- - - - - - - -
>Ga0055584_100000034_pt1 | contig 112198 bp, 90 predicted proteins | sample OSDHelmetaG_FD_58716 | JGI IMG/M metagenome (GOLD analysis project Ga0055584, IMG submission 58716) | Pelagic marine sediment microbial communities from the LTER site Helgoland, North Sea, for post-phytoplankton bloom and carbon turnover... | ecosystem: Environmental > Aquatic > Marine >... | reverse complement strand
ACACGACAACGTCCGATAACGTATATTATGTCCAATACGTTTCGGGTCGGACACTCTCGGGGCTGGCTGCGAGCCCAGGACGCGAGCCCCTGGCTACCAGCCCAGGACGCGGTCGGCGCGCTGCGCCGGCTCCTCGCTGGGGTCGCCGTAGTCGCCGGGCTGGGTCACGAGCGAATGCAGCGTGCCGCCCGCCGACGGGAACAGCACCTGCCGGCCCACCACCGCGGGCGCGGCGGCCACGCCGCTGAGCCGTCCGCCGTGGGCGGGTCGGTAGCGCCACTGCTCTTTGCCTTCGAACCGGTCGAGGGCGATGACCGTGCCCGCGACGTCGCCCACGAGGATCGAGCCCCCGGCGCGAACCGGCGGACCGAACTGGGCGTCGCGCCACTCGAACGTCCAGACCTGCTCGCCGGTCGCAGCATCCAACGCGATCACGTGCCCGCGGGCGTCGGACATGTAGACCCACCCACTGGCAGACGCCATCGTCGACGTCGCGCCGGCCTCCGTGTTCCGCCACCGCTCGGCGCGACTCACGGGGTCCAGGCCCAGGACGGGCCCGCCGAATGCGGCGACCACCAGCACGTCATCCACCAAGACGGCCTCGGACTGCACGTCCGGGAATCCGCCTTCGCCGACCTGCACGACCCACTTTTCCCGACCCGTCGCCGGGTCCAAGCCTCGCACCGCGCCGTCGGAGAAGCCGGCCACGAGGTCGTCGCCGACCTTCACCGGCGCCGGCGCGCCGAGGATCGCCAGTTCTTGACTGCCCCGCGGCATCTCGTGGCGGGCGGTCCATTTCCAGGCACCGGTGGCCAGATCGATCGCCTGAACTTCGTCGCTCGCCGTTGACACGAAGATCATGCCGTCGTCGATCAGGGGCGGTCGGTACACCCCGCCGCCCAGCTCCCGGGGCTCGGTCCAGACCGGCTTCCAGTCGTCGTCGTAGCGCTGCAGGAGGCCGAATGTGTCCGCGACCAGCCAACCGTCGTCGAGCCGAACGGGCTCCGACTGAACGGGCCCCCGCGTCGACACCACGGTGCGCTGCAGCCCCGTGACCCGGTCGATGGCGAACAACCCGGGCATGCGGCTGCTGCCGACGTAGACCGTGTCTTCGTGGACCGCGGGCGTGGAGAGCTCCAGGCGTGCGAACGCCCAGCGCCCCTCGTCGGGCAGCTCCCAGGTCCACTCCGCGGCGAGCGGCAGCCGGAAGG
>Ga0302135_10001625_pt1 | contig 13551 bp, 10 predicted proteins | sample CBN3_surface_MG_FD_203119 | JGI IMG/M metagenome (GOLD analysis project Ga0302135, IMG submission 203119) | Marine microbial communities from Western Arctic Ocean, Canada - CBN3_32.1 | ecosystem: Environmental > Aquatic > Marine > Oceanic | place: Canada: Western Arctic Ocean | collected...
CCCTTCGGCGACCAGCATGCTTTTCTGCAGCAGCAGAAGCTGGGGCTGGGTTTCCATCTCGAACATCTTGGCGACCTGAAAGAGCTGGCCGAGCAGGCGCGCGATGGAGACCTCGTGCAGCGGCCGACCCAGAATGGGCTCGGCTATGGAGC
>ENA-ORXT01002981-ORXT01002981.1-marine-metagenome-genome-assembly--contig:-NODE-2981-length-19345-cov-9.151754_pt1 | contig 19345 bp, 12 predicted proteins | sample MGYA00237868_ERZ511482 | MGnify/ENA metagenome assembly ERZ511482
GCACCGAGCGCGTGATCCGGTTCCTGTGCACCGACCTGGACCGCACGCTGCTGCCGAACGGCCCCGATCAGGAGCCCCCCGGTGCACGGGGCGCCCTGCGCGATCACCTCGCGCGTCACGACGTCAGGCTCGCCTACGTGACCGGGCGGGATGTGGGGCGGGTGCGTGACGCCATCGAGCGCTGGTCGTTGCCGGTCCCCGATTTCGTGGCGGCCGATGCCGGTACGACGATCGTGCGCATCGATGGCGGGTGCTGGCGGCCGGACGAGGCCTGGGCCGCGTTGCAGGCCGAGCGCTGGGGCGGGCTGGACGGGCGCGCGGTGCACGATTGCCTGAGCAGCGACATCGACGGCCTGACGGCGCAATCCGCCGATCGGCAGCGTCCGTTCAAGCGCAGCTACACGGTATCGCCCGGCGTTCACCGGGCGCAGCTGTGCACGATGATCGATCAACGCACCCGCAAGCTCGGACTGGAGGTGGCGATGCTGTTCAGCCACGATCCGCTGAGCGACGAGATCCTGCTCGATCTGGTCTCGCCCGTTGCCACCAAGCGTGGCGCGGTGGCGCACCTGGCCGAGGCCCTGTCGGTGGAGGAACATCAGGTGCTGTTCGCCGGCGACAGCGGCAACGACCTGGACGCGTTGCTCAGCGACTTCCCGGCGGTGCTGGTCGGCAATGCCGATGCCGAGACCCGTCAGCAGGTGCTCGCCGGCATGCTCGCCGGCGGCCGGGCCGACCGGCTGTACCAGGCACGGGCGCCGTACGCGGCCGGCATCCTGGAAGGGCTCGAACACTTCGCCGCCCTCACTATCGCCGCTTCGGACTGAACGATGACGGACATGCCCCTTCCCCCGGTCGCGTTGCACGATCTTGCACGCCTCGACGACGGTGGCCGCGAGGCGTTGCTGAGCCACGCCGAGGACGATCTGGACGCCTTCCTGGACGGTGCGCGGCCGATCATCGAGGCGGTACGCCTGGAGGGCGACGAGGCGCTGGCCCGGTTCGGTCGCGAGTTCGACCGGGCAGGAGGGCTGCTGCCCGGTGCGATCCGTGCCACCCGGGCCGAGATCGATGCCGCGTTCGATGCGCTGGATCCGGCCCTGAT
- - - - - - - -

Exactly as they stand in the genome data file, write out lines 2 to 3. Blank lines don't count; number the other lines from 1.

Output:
ACACGACAACGTCCGATAACGTATATTATGTCCAATACGTTTCGGGTCGGACACTCTCGGGGCTGGCTGCGAGCCCAGGACGCGAGCCCCTGGCTACCAGCCCAGGACGCGGTCGGCGCGCTGCGCCGGCTCCTCGCTGGGGTCGCCGTAGTCGCCGGGCTGGGTCACGAGCGAATGCAGCGTGCCGCCCGCCGACGGGAACAGCACCTGCCGGCCCACCACCGCGGGCGCGGCGGCCACGCCGCTGAGCCGTCCGCCGTGGGCGGGTCGGTAGCGCCACTGCTCTTTGCCTTCGAACCGGTCGAGGGCGATGACCGTGCCCGCGACGTCGCCCACGAGGATCGAGCCCCCGGCGCGAACCGGCGGACCGAACTGGGCGTCGCGCCACTCGAACGTCCAGACCTGCTCGCCGGTCGCAGCATCCAACGCGATCACGTGCCCGCGGGCGTCGGACATGTAGACCCACCCACTGGCAGACGCCATCGTCGACGTCGCGCCGGCCTCCGTGTTCCGCCACCGCTCGGCGCGACTCACGGGGTCCAGGCCCAGGACGGGCCCGCCGAATGCGGCGACCACCAGCACGTCATCCACCAAGACGGCCTCGGACTGCACGTCCGGGAATCCGCCTTCGCCGACCTGCACGACCCACTTTTCCCGACCCGTCGCCGGGTCCAAGCCTCGCACCGCGCCGTCGGAGAAGCCGGCCACGAGGTCGTCGCCGACCTTCACCGGCGCCGGCGCGCCGAGGATCGCCAGTTCTTGACTGCCCCGCGGCATCTCGTGGCGGGCGGTCCATTTCCAGGCACCGGTGGCCAGATCGATCGCCTGAACTTCGTCGCTCGCCGTTGACACGAAGATCATGCCGTCGTCGATCAGGGGCGGTCGGTACACCCCGCCGCCCAGCTCCCGGGGCTCGGTCCAGACCGGCTTCCAGTCGTCGTCGTAGCGCTGCAGGAGGCCGAATGTGTCCGCGACCAGCCAACCGTCGTCGAGCCGAACGGGCTCCGACTGAACGGGCCCCCGCGTCGACACCACGGTGCGCTGCAGCCCCGTGACCCGGTCGATGGCGAACAACCCGGGCATGCGGCTGCTGCCGACGTAGACCGTGTCTTCGTGGACCGCGGGCGTGGAGAGCTCCAGGCGTGCGAACGCCCAGCGCCCCTCGTCGGGCAGCTCCCAGGTCCACTCCGCGGCGAGCGGCAGCCGGAAGG
>Ga0302135_10001625_pt1 | contig 13551 bp, 10 predicted proteins | sample CBN3_surface_MG_FD_203119 | JGI IMG/M metagenome (GOLD analysis project Ga0302135, IMG submission 203119) | Marine microbial communities from Western Arctic Ocean, Canada - CBN3_32.1 | ecosystem: Environmental > Aquatic > Marine > Oceanic | place: Canada: Western Arctic Ocean | collected...